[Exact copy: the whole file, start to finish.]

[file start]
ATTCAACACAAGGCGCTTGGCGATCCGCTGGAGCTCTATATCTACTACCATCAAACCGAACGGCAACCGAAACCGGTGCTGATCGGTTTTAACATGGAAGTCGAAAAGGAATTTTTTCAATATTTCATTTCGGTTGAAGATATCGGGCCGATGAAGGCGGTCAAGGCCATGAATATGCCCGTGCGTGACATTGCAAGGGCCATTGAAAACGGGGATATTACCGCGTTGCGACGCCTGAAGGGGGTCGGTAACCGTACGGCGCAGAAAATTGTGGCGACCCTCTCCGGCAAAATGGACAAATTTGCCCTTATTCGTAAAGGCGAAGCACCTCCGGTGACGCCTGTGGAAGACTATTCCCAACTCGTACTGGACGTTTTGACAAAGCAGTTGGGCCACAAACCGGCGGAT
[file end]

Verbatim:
ATTCAACACAAGGCGCTTGGCGATCCGCTGGAGCTCTATATCTACTACCATCAAACCGAACGGCAACCGAAACCGGTGCTGATCGGTTTTAACATGGAAGTCGAAAAGGAATTTTTTCAATATTTCATTTCGGTTGAAGATATCGGGCCGATGAAGGCGGTCAAGGCCATGAATATGCCCGTGCGTGACATTGCAAGGGCCATTGAAAACGGGGATATTACCGCGTTGCGACGCCTGAAGGGGGTCGGTAACCGTACGGCGCAGAAAATTGTGGCGACCCTCTCCGGCAAAATGGACAAATTTGCCCTTATTCGTAAAGGCGAAGCACCTCCGGTGACGCCTGTGGAAGACTATTCCCAACTCGTACTGGACGTTTTGACAAAGCAGTTGGGCCACAAACCGGCGGAT